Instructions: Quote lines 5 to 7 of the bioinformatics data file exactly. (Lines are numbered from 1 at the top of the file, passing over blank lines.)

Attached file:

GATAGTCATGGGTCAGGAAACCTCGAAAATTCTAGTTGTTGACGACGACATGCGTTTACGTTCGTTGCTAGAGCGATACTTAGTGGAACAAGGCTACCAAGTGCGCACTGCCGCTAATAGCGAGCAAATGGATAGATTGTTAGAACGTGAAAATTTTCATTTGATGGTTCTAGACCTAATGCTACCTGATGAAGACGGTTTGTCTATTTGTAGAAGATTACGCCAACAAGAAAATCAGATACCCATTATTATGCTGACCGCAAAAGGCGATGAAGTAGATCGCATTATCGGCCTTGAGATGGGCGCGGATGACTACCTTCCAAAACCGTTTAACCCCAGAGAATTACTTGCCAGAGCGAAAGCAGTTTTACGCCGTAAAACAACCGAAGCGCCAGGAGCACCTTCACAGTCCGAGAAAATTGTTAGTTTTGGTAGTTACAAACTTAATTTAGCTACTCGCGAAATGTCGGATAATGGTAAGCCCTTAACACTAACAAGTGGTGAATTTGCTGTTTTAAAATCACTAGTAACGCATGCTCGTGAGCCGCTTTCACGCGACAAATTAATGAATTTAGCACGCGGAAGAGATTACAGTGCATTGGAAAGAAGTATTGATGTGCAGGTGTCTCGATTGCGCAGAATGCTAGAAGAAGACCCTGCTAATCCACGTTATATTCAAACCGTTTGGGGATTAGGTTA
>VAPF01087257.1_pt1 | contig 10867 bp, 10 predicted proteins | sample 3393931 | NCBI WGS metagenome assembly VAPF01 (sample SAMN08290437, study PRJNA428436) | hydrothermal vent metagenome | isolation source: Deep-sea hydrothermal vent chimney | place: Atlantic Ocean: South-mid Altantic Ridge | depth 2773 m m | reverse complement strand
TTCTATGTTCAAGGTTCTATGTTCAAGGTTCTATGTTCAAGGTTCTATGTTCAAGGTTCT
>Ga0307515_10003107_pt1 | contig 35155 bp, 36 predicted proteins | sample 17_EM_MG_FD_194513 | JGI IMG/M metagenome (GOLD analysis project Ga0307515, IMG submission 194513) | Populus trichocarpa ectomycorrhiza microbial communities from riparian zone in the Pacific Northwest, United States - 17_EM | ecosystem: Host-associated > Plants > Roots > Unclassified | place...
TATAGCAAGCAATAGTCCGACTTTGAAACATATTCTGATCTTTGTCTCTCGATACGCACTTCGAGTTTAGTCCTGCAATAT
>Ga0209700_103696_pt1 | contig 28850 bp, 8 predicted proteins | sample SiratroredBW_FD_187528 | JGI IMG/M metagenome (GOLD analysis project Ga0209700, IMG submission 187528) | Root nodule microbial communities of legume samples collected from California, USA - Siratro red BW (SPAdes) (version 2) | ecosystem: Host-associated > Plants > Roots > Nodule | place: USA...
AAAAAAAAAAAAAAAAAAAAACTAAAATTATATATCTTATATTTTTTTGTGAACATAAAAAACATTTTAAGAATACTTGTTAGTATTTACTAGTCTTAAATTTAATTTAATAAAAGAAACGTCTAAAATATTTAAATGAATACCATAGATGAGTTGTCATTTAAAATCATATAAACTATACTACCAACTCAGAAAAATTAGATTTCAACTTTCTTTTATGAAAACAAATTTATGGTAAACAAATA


TATAGCAAGCAATAGTCCGACTTTGAAACATATTCTGATCTTTGTCTCTCGATACGCACTTCGAGTTTAGTCCTGCAATAT
>Ga0209700_103696_pt1 | contig 28850 bp, 8 predicted proteins | sample SiratroredBW_FD_187528 | JGI IMG/M metagenome (GOLD analysis project Ga0209700, IMG submission 187528) | Root nodule microbial communities of legume samples collected from California, USA - Siratro red BW (SPAdes) (version 2) | ecosystem: Host-associated > Plants > Roots > Nodule | place: USA...
AAAAAAAAAAAAAAAAAAAAACTAAAATTATATATCTTATATTTTTTTGTGAACATAAAAAACATTTTAAGAATACTTGTTAGTATTTACTAGTCTTAAATTTAATTTAATAAAAGAAACGTCTAAAATATTTAAATGAATACCATAGATGAGTTGTCATTTAAAATCATATAAACTATACTACCAACTCAGAAAAATTAGATTTCAACTTTCTTTTATGAAAACAAATTTATGGTAAACAAATA